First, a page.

Sheriff Reopens Unsolved 1972 Murder Of Bonnie Neighbors
(Right) The December 1972 murder of Bonnie Neighbors of Benson made headline news in the Daily Record in Dunn. Thirty-five years later the case is still unsolved. Johnston County Sheriff Steve Bizzell announced on WMPM Radio on Wednesday the reopening of the case by a newly formed Cold Case Squad. (Below) (L-R) Sheriff Bizzell, Captain Buck Pipkin, Public Information Officer Tammy Amaon, and Detective Lt. Fred Dees review the Bonnie Neighbors case file.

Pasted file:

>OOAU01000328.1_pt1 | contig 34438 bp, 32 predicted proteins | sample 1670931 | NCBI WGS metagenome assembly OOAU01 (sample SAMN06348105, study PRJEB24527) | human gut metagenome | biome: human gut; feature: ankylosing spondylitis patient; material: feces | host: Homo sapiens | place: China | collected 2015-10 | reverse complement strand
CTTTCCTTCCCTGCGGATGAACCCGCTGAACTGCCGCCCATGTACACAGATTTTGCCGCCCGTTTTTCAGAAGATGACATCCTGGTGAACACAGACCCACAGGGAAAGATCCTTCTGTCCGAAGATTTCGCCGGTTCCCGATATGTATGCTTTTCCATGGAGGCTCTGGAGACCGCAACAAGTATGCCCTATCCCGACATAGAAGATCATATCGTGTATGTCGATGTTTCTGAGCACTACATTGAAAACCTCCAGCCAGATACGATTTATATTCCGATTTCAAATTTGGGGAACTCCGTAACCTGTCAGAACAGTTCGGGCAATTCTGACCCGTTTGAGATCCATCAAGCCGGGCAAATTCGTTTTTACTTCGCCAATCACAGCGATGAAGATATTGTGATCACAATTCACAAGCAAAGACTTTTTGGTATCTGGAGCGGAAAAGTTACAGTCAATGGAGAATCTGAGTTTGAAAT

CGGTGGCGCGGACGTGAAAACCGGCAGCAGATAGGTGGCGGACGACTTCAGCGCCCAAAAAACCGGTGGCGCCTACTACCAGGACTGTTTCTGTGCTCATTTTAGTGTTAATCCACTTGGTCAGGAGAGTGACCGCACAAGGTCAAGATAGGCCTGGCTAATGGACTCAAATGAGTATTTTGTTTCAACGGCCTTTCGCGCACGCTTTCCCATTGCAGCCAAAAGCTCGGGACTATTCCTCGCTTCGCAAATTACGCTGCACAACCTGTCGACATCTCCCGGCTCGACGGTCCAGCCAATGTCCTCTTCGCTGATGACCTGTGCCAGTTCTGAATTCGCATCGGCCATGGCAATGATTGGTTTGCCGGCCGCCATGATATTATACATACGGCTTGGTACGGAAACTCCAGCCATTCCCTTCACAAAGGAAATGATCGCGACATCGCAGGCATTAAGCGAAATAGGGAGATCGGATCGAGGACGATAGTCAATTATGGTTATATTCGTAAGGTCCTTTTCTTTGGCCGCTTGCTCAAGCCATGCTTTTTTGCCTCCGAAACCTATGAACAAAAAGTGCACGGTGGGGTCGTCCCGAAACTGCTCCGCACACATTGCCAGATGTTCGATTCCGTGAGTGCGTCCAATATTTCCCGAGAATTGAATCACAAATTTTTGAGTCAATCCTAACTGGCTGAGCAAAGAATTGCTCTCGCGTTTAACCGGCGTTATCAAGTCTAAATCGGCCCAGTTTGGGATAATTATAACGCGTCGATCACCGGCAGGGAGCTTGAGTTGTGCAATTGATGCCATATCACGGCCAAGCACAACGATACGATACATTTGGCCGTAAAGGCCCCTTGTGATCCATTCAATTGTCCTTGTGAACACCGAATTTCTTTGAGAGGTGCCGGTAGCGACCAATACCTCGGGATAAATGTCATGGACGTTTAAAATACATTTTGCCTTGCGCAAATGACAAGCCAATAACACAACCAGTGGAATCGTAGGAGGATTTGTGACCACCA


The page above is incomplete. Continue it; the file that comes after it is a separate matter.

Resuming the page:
Sheriff Steve Bizzell announced on WMPM Radio Wednesday afternoon the reopening of one of Johnston County ’s oldest unsolved homicides. The first case for a newly formed Cold Case Squad is the December 1972 unsolved murder of Bonnie Wheeler Neighbors of Benson. The 33-year-old mother of two disappeared on December 14, 1972 while on the way to school to pick up her son, Ken Neighbors III, who was 7 at the time. Her 3-month-old son, Glen Neighbors was with her. The search for Bonnie Neighbors, the wife of former accountant Kenneth Neighbors of Benson, began immediately. On December 15, her station wagon was found abandoned on Market Street in Benson. On Dec. 17 at 12:30pm, her lifeless body was found in a labor camp six miles south of Benson, off what is know known as Holley Grove Church Road . A farmer, Olen Lee, heard pleas on local radio stations for landowners to search their property for the missing woman. Lee’s son, Sherward, heard a baby cry as he approached the unoccupied migrant camp and ran back to get his father. Bonnie Neighbors infant son was lying unharmed beside her. Mrs. Neighbors had been fatally shot twice in the abdomen and suffered a blow to the head. She had been blindfolded and her feet and hands were bound with cloth baby diapers. For the first time in North Carolina history, the state medical examiner, Dr. Page Hudson and his investigator, Dr. Bill Brinkhouse, were flown on a state helicopter to a crime scene. “The case alarmed the community,” Sheriff Bizzell told WMPM on Wednesday. “People thought there was a killer on the loose. Folks were in shock.” Then Sheriff Raeford Oliver, assigned two deputies, Fulton Moore and Lemay Penny, full-time to the case. John Twisdale was the district attorney in 1972. Thousands of man hours were spent following leads, interviewing hundreds of people, and searching for evidence linking Bonnie Neighbors to her killer. Sheriff Steve Bizzell said the newly formed Cold Case Squad consists of himself, along with Captain Buck Pipkin, Lt. Fred Dees, SBI Agent Blane Hicks, former SBI Agents John Richardson, David Dunn, and the lead SBI case agent on the Neighbors case in 1972, Roger Allen. Former DA Twisdale will be an advisor to the Cold Case Squad. Sheriff Bizzell said new technologies are now available that could help solve old cases, including the use of new forensics and DNA evidence. Bizzell said his officers have plenty of work to do but added, “Everyone I have talked to feels like this case merits attention. We are going back to take a fresh look at this and maybe other unsolved cases.” A special tip line for anyone with information on the 1972 unsolved murder of Bonnie Neighbors of Benson has been established. The number is 919-989-5017. Callers can remain anonymous.